Renewables Account for 18% of Japan’s Energy Generated in Fiscal 2019Environment Economy Society
Renewable energy sources made up only 18% of Japan’s total electricity supply in fiscal 2019.
According to the 2020 Energy White Paper published by the Agency for Natural Resources and Energy, major renewable contributors included hydro, solar, wind, biomass, and geothermal power sources. Japan’s rate for renewables excluding hydro was 10.3%.
By contrast, some major European countries show much higher rates of renewable energy, with 35.3% in Germany, 33.5% in Britain, 38.2% in Spain, and 39.7% in Italy. Even if Japan meets a target of a rate between 22% and 24% by the year 2030, there will still be a significant gap.
Elsewhere, the rate of renewable energy usage is 25.5% in China, 19.6% in France, and 16.8% in the United States. Canada, which depends on hydropower for 59.0% of its energy, leads with an overall renewable energy rate of 66.3%.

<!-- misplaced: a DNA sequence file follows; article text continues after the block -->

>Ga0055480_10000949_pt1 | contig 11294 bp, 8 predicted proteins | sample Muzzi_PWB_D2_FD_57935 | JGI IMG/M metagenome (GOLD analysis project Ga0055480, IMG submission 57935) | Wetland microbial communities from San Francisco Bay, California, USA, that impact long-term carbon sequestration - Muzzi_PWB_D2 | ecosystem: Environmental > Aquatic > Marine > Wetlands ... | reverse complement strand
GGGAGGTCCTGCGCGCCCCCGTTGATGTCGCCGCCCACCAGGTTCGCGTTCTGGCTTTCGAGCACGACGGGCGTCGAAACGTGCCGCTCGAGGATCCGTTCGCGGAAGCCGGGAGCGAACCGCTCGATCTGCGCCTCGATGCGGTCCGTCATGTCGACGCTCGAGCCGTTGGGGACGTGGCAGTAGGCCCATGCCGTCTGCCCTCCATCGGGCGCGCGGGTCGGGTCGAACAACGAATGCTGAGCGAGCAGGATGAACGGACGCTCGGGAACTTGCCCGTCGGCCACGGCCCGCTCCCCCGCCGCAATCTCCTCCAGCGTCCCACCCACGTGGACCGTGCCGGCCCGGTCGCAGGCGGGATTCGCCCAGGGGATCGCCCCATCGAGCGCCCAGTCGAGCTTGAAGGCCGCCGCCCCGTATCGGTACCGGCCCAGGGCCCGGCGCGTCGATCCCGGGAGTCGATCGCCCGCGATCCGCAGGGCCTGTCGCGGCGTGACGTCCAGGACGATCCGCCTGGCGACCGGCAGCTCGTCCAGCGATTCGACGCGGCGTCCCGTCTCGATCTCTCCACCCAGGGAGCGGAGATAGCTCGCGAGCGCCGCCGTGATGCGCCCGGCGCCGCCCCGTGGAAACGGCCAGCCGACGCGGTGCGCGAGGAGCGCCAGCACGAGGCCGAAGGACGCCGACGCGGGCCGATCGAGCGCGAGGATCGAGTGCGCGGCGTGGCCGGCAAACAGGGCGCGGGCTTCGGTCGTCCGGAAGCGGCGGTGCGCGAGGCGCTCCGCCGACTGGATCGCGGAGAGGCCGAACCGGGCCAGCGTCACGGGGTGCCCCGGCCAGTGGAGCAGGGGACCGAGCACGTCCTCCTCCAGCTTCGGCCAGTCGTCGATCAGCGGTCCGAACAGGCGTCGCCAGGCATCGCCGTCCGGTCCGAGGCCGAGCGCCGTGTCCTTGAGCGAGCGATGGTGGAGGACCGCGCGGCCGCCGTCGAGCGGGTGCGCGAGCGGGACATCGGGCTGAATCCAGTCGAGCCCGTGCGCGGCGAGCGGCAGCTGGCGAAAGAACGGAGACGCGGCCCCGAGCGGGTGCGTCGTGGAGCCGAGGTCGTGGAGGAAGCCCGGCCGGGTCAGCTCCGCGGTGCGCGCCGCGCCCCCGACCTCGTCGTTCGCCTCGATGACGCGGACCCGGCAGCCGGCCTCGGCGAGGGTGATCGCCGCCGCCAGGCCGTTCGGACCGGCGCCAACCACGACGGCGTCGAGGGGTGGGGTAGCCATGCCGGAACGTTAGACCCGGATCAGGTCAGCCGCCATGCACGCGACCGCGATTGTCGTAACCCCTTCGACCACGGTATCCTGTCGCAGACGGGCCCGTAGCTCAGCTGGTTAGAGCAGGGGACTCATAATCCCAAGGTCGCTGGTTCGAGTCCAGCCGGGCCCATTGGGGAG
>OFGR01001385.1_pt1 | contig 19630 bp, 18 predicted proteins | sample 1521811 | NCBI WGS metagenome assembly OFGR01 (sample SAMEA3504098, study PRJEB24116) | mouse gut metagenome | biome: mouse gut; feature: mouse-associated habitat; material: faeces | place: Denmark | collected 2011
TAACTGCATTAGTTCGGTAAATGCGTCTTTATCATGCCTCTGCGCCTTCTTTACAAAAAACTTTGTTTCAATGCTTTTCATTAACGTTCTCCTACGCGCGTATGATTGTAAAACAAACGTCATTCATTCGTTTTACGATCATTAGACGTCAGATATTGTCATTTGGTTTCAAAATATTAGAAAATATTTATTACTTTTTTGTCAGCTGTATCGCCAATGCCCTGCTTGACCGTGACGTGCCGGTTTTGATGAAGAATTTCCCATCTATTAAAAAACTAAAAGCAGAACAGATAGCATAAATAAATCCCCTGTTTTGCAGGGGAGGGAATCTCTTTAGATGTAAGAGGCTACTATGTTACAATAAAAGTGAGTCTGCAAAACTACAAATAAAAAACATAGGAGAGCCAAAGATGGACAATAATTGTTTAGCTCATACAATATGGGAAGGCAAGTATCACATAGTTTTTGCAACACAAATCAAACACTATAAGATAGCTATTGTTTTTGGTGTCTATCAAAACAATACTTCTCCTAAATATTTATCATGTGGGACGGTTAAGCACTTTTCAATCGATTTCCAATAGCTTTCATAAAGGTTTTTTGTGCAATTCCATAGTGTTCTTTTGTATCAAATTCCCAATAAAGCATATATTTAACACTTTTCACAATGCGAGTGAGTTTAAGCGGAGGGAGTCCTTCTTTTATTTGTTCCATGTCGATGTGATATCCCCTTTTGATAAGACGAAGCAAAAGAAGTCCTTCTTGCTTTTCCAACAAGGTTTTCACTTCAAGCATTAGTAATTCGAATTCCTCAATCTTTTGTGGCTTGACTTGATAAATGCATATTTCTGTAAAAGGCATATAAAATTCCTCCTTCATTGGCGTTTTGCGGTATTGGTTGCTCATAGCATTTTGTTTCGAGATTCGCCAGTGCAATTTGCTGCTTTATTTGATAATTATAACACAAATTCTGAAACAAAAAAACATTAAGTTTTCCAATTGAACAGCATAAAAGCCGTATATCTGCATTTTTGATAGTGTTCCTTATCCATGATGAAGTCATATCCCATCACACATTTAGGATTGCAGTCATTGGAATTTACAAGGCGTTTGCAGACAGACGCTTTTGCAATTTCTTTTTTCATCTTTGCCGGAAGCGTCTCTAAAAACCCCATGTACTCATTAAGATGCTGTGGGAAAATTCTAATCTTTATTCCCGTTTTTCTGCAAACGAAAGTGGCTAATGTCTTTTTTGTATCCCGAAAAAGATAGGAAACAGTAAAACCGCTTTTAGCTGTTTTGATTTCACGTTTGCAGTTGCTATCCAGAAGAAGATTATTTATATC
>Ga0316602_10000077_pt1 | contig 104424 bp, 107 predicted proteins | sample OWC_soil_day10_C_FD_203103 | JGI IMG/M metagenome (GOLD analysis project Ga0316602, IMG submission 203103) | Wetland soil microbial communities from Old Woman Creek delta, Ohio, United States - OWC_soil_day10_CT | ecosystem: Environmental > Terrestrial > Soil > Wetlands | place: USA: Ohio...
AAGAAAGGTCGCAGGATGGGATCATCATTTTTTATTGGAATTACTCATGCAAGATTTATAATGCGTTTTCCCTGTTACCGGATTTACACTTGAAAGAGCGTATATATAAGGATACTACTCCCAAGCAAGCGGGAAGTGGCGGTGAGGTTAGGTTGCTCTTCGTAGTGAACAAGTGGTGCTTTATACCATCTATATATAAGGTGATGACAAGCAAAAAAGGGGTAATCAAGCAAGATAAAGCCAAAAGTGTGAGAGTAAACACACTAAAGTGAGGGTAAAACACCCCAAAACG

China generated the highest total amount of electricity through renewables at 730 gigawatts, followed by the US at 280, Brazil at 134, and Germany at 126. Japan ranked sixth at 114 gigawatts. Looking just at solar-generated electricity, Japan has 56 gigawatts, ranking it third behind China (175 GW) and the United States (62 GW).
Japan’s energy self-sufficiency rate is 11.8%, with a near-bottom ranking of 34th among the 35 OECD member countries. For the past few years, Japan’s level of energy self-sufficiency has hovered between 6% to 11%. This is nearly half the 20.3% it had in 2010 before the Great East Japan Earthquake led to the suspension of operations at nuclear power plants across the country.
(Translated from Japanese. Banner photo: Wind turbines off the coast of Cape Irōzaki in Shizuoka Prefecture, in December 2016. © Jiji.)